I arrived in San Juan Yolotepec, a minuscule village in the southern Mexican state of Oaxaca, on a bright June morning at about 8 a.m.—confusingly the same time it had been when I’d left the closest major city, Huajuapan de León, an hour earlier. While the rest of the country had skipped forward an hour at the beginning of spring, Yolotepec, perched on a scrubby hill near pretty much nothing, had remained stubbornly in the past. Neftalí Gonzalez, the dentist who’d driven me up here, to the village of his birth, explained: “Nature doesn’t use Daylight Saving, so why should we?” (more…)
In the hills along the border between Oaxaca and Puebla states in southern Mexico, there’s a village called San Juan Yolotepec, it’s name most often abbreviated—I kid you not—to Yolo.
Yolo has been around long enough to go through three different names (so much for only living once). The most recent, San Juan, was bestowed by the Spanish. Yolotepec came from the Aztecs, who invaded these hills back in the 13th century. Before that, the indigenous Mixtec tribes called it Ñoo Iton. Both of the earlier names mean the same thing, Village on a Hilltop, which is an apt description. (more…)
Madhya Pradesh, which roughly translates as ‘Heart Land’, is both superlative and peculiarly untouched. In the state’s eastern wilderness, peacocks wander wild through teak forests and tigers prowl through several of the country’s best wildlife sanctuaries. To the north, the 10th-century temples of Khajuraho, covered in ecstatic erotic sculpture, are reminders of India’s ancient artistic heritage and rich history of sexual diversity, so different from its conservative present moment. In the centre are grand mosques and holy rivers, millennia-old Buddhist monuments and Paleolithic cave paintings – so much of the subcontinent’s unimaginably long history compressed into a single, vastly under-appreciated region. (more…)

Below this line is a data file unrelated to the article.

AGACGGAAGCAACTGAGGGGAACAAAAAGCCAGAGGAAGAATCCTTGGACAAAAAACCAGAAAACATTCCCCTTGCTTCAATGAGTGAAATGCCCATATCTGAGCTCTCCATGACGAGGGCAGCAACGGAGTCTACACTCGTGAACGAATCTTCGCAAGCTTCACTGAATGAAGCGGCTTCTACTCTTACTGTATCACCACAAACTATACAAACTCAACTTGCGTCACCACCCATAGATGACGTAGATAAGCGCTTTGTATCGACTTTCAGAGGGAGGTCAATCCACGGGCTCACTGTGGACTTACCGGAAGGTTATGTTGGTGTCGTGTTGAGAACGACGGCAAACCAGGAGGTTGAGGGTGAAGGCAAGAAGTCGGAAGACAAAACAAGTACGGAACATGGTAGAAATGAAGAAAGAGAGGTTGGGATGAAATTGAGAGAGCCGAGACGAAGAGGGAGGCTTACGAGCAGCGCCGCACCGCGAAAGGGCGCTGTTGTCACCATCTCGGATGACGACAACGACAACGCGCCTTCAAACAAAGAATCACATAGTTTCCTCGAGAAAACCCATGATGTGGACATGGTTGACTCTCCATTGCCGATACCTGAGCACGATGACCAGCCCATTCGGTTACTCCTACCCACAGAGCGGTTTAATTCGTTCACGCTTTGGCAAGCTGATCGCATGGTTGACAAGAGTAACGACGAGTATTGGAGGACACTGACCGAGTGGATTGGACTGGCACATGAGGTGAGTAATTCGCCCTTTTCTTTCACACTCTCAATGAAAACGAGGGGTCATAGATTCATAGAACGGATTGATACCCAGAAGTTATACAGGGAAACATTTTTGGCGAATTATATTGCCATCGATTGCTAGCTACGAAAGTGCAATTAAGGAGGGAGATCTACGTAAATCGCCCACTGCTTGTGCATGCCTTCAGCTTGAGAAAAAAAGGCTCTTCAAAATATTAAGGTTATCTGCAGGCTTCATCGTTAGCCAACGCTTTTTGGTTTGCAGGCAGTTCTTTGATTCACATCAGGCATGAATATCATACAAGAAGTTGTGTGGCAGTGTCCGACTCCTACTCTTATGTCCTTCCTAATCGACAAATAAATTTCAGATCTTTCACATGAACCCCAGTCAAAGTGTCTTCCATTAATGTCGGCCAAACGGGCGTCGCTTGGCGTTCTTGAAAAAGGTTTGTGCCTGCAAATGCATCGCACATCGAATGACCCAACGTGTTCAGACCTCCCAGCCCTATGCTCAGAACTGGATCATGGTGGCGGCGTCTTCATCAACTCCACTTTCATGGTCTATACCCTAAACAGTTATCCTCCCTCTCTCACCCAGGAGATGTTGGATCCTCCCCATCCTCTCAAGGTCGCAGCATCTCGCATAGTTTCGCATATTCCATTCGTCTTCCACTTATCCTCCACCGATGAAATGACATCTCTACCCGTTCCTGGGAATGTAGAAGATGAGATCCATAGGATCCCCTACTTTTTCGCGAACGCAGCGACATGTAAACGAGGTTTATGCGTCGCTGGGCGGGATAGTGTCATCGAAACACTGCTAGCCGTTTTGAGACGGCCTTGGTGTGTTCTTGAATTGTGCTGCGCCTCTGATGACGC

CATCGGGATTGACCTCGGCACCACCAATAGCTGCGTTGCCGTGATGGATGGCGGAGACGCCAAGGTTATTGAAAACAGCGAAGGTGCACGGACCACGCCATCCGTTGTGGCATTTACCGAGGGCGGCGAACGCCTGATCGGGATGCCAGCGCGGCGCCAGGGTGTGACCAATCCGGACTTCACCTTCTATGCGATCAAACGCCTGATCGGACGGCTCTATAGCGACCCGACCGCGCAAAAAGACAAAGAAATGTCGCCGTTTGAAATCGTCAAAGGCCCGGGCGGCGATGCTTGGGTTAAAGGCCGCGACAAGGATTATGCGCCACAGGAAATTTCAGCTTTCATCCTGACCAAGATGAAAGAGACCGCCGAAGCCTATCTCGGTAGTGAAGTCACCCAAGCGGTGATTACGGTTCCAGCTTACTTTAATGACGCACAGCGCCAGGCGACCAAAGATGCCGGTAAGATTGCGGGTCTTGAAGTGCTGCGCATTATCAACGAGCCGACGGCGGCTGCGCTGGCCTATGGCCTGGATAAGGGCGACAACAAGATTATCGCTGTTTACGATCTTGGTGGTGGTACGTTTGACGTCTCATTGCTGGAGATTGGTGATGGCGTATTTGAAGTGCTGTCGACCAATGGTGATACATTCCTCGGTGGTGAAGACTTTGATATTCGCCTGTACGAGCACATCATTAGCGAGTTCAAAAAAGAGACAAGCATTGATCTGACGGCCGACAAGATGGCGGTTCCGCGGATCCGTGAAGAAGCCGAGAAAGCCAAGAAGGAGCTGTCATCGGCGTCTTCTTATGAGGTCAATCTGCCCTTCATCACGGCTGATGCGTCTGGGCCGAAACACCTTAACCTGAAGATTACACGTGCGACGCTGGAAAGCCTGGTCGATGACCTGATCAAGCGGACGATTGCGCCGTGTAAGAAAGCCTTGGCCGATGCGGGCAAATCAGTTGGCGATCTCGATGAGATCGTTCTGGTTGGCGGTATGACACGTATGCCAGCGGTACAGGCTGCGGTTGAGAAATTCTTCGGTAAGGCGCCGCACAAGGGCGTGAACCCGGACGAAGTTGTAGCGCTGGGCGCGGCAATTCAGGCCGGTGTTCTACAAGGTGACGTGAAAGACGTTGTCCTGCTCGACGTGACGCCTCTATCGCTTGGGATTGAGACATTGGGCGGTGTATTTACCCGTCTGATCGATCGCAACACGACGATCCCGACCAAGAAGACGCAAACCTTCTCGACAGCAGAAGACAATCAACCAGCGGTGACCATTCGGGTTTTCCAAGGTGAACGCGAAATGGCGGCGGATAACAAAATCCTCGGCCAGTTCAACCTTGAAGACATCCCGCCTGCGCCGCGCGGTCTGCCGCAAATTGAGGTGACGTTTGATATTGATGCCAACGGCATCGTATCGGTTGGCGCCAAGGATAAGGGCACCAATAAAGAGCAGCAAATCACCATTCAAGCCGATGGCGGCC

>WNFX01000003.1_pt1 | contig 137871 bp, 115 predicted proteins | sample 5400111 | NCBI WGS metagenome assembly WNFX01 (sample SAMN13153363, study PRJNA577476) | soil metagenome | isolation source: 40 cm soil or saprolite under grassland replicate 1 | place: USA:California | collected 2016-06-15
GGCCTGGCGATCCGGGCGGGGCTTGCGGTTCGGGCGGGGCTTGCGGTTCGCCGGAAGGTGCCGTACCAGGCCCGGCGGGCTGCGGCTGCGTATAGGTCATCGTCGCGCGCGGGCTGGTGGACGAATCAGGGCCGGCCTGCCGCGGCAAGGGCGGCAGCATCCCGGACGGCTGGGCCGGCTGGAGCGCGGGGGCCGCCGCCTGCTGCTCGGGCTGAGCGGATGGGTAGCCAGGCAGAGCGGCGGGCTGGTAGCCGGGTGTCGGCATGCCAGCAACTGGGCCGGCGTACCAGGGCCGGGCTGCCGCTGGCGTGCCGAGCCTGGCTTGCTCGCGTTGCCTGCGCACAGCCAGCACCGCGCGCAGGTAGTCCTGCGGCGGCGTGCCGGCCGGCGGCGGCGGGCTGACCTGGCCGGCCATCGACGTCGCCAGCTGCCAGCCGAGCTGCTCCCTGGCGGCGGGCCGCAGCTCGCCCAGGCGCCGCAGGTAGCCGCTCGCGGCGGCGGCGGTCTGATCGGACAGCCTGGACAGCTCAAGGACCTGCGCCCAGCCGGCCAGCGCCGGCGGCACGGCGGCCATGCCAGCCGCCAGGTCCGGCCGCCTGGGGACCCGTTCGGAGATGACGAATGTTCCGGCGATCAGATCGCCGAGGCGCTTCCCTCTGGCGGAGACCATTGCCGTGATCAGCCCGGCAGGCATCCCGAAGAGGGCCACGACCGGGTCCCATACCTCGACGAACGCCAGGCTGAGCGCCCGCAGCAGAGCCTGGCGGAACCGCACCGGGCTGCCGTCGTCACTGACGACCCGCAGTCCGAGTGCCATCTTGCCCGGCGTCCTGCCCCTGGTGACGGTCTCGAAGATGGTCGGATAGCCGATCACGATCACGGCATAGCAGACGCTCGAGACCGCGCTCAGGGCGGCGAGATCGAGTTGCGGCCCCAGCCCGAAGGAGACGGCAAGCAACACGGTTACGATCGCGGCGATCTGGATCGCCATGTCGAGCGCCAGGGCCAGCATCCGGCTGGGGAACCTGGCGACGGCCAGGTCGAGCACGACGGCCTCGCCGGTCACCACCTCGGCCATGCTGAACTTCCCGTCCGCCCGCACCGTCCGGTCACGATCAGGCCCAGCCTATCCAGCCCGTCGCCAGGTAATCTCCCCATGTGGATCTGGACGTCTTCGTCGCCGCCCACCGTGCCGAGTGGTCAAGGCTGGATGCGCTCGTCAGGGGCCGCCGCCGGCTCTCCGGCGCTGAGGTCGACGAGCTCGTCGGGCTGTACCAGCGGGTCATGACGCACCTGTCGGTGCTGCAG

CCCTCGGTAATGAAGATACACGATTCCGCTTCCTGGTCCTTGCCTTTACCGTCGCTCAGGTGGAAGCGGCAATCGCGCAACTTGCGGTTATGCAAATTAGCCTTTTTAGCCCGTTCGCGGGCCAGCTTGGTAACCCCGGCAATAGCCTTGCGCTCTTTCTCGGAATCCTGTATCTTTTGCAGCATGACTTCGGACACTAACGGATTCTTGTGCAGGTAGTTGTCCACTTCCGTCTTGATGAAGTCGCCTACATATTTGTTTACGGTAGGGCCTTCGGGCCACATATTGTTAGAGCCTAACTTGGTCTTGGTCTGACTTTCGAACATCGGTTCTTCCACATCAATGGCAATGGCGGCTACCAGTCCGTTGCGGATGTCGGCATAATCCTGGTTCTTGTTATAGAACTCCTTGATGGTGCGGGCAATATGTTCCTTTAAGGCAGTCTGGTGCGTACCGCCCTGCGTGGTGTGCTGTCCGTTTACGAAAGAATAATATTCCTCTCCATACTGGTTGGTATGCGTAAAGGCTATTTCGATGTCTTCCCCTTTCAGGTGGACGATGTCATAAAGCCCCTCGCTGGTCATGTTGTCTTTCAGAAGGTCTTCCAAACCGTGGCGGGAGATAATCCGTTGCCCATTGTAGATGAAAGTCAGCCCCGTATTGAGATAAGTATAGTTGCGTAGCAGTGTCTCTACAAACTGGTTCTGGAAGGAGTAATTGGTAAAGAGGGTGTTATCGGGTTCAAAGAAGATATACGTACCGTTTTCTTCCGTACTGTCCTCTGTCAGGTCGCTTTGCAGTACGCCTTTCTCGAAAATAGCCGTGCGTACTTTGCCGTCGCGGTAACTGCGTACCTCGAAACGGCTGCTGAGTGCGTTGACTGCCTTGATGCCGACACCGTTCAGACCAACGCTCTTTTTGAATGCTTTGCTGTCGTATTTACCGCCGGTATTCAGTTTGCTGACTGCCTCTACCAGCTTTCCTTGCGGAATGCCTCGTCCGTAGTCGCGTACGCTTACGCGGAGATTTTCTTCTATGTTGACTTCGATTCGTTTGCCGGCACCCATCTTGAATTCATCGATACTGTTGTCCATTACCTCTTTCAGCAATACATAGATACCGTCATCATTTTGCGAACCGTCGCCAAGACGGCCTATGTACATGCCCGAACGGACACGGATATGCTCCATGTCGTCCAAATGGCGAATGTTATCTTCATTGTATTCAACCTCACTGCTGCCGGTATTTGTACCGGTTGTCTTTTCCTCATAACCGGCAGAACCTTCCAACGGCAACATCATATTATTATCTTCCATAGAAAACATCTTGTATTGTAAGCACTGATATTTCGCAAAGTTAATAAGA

Santiago, Chile, has never been on anyone’s list of the world’s, or even South America’s, most interesting cities. (Except perhaps in 2011, when the New York Times inexplicably declared it the world’s top travel destination.) Santiago lacks Lima’s colonial charm or its world-class cooking. It doesn’t have the cosmopolitan glamour of a Buenos Aires, the spectacular setting of a Rio, or even the mercantile vibrancy of a São Paulo. It’s a staid, pleasant place— well-behaved, but plain, its river a concrete trough, its palm trees a kind of afterthought. Even its prettiest, most bohemian neighborhoods are overwhelmingly gray, shrouded in a heavy pall of pollution trapped there by the mountains that form the city’s eastern boundary. It’s a nice enough place, but not much more. (more…)
When I first moved to Bombay, I spent a week sharing a tiny, ill-ventilated one-bedroom apartment with a pair of chain-smoking journalists from Calcutta, friends of a friend of a friend who’d generously offered me a place to crash. Every night, we slept sideways on a queen-sized bed, my feet dangling over the edge, and every morning, to get out of that dim, pungent apartment, I’d walk a block to the dosa stand on the main road. I’d eaten dosas before in New York, and that morning routine, that one familiar thing, helped keep me steady on the ground while my mad, new city spun drunkenly around me. (more…)